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Wednesday, 29 May, 2002, 18:00 GMT 19:00 UK
Fears over nuclear pollutant cancer risk
Tritium is emitted by nuclear plants
Tritium is emitted by nuclear plants
People may be exposed to twice the level of a carcinogenic nuclear pollutant than previously thought, experts have admitted.

Tritium - a variation, or isotope, of hydrogen - is produced by hydrogen bomb tests and nuclear plants and factories.

Despite their revised estimates, experts say the health risks are still low because even the higher dose is well within international safety limits.

However, critics have warned people who eat fish from contaminated waters may have a have been exposed to much higher levels of radiation than supposed, and may therefore have an increased cancer risk.

For the most exposed people, we're talking about a dose which is about a tenth of the dose limit

Dr John Harrison, NRP
The National Radiological Protection Board decided to re-examine tritium exposure levels after it was discovered in the late 1990s that levels in fish near the Nycomed Amersham plant in Cardiff, which makes isotopes for the drugs industry, were hundreds of times higher than expected.

The NRPB then looked at how much radiation people are exposed to when they ate fish caught in the Severn Estuary.

It now says the dose was twice as high as previously assumed.

Weapons tests

New Scientist magazine reports animal studies showed tritium-carbon compounds could stay in the body for much longer than previously thought and that the biological effect of tritium in water could be more damaging.

The fear is that this means there is a higher chance that the radiation from tritium will trigger tumour growth.

Tritium was also released into the atmosphere in 1960s nuclear weapons tests .

And nuclear plants such as Savannah River in South Carolina, Sellafield in Cumbria and Chapelcross in southern Scotland still emit enormous amounts of tritium each year.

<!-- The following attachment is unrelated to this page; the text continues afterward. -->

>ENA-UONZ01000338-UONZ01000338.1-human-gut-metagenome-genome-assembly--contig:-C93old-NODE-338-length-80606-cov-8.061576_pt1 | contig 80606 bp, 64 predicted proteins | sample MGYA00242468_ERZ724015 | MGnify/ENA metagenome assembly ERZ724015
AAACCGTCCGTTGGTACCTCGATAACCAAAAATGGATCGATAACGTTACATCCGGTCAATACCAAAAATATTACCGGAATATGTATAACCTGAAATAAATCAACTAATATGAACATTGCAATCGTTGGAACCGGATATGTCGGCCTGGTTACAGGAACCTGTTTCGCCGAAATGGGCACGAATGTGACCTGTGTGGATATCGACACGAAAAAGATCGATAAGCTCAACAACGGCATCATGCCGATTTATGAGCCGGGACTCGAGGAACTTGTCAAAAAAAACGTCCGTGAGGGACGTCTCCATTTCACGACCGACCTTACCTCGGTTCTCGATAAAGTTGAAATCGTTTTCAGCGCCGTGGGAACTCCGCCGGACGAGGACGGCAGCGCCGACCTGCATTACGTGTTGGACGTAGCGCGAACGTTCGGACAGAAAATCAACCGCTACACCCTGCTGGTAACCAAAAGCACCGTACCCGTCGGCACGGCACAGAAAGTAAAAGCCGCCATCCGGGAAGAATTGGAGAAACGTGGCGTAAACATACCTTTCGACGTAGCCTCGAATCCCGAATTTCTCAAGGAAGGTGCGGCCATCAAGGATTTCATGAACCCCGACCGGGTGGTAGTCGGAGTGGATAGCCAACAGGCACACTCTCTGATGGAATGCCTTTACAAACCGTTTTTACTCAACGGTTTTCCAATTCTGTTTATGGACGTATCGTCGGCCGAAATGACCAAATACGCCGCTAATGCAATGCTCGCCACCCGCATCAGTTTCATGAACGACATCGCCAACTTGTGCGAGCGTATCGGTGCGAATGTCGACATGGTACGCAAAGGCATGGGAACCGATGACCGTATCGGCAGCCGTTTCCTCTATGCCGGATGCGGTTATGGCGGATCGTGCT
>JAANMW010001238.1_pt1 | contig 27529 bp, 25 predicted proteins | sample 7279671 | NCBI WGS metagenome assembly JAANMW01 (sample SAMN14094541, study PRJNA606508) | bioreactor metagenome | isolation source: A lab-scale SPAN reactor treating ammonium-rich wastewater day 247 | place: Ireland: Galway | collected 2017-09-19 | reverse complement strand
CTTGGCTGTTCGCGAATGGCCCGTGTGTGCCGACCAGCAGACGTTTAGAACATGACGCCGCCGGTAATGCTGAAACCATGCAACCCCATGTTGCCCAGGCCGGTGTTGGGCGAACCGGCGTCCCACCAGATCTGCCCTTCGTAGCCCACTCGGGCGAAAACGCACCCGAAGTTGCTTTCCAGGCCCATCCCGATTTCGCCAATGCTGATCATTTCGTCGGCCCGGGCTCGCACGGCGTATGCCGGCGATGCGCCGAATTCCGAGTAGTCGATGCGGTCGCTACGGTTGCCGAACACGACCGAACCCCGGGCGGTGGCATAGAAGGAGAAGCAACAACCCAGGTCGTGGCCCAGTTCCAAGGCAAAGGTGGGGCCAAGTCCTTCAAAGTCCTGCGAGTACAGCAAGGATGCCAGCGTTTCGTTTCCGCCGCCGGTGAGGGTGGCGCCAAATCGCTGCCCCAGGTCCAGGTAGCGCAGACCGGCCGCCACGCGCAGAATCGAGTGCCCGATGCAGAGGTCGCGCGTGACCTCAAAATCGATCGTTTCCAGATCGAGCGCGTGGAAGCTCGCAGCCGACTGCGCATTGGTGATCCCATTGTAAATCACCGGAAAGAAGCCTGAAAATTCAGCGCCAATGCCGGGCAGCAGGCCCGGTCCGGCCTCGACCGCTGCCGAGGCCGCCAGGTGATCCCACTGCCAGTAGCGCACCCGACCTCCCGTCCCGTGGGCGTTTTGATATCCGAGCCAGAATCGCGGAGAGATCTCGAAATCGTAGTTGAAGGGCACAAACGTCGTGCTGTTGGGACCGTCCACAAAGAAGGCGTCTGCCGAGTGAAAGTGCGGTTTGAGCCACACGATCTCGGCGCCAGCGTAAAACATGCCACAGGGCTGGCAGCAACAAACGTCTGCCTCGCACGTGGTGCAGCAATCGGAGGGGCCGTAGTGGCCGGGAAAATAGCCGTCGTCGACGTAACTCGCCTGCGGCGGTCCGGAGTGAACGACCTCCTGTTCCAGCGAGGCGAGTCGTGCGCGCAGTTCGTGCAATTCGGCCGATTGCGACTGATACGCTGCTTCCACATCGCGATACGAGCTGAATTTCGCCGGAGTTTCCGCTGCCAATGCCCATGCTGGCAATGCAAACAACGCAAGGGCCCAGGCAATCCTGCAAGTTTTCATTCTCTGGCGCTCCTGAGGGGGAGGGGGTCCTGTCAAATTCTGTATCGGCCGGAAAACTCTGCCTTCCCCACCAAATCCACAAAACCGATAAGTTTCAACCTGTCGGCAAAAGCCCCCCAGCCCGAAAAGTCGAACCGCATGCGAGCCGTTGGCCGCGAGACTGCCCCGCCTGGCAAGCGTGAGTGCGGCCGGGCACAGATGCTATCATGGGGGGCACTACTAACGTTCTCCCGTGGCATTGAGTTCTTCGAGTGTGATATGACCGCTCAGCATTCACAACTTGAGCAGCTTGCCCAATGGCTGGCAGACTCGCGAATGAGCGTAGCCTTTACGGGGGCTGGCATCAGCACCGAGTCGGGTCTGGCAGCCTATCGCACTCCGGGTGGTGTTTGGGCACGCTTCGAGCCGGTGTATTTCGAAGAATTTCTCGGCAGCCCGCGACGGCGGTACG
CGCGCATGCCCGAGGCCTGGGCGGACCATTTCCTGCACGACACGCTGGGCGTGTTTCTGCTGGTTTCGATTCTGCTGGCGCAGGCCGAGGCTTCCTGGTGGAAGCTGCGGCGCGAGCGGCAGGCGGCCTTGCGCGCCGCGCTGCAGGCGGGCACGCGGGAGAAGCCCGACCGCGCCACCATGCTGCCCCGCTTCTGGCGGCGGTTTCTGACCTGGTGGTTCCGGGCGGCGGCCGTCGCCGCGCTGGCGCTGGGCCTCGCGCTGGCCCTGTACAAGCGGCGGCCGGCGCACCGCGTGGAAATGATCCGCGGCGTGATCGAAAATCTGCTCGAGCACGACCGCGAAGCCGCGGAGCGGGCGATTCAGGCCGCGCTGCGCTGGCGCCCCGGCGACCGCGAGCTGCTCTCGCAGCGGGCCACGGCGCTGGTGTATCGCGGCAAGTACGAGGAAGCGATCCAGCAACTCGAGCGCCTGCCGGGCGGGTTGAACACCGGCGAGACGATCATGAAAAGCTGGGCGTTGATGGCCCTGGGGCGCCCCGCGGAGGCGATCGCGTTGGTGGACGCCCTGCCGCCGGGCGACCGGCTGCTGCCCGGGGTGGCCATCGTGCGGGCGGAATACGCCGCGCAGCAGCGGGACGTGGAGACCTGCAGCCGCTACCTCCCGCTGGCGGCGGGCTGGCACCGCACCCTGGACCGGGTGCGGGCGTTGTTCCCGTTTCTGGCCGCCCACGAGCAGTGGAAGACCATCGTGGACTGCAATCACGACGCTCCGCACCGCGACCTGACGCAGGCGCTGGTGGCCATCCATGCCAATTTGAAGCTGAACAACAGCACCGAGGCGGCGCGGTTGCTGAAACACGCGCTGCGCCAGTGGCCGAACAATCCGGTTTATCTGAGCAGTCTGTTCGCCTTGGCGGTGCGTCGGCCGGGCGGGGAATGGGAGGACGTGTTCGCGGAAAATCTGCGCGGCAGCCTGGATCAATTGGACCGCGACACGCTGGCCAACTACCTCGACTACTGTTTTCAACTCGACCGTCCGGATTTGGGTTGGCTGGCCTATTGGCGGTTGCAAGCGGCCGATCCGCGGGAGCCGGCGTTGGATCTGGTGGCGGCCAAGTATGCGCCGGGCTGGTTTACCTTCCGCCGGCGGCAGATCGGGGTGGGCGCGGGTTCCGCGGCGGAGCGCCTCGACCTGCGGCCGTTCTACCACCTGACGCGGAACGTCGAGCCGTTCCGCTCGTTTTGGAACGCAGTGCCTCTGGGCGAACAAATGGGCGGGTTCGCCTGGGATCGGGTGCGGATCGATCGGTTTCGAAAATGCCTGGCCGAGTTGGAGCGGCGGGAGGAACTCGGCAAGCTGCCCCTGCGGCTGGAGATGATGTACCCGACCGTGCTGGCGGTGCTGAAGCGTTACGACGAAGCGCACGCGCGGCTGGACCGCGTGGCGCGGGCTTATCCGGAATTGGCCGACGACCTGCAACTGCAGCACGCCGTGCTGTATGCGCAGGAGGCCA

Dr John Harrison from the NRPB who wrote the original research, which was published in the journal Radiation Protection Dosimetry, told BBC News Online international standards assumed different types of radiation, from does of gamma ray, x-rays and beta radiation from tritium were the same.

After the Cardiff levels were discovered, this was reassessed by the NRPB.

Dr Harrison said: "Why the risk seems to be higher is because we're taking into account the fact that beta radiation produced from tritium can cause more damage per unit, per dose, than gamma rays.

"But even with this recalculation, for the most exposed people, we're talking about a dose which is about a tenth of the dose limit."

He added: "Tritium is a weakly carcinogenic. In terms of radio toxicity, it's a thousand times less than something like strontium and tens of thousands times less than plutonium 239."

Dose fears

"People should not be particularly concerned about this".

But Barrie Lambert, a radiation expert from St Bartholomew's Hospital in London, told New Scientist the NRPB's finding could have significant implications for people who eat a lot of fish from around the Cardiff plant.

He said their current radiation dose could double to 133 microsieverts a year and that the dose could have been twice as high when tritium discharges of tritium were at their highest.

International standards say the maximum dose should be no more than 300 microsieverts a year.

A spokeswoman for the Environment Agency, which checks tritium levels, said: "In 1998, when the bioaccumulation of tritium near Cardiff became known we asked Amersham to drastically reduce discharges.

"As a result of this pressure from the Agency, Amersham is currently developing a plant to recycle tritium instead of discharging it.

"In addition, over the past two years we have carried out an extensive study around England and Wales to check if major bioaccumulation of tritium was happening elsewhere including Sellafield. This study confirmed that major bioaccumulation is not occurring elsewhere."

See also:

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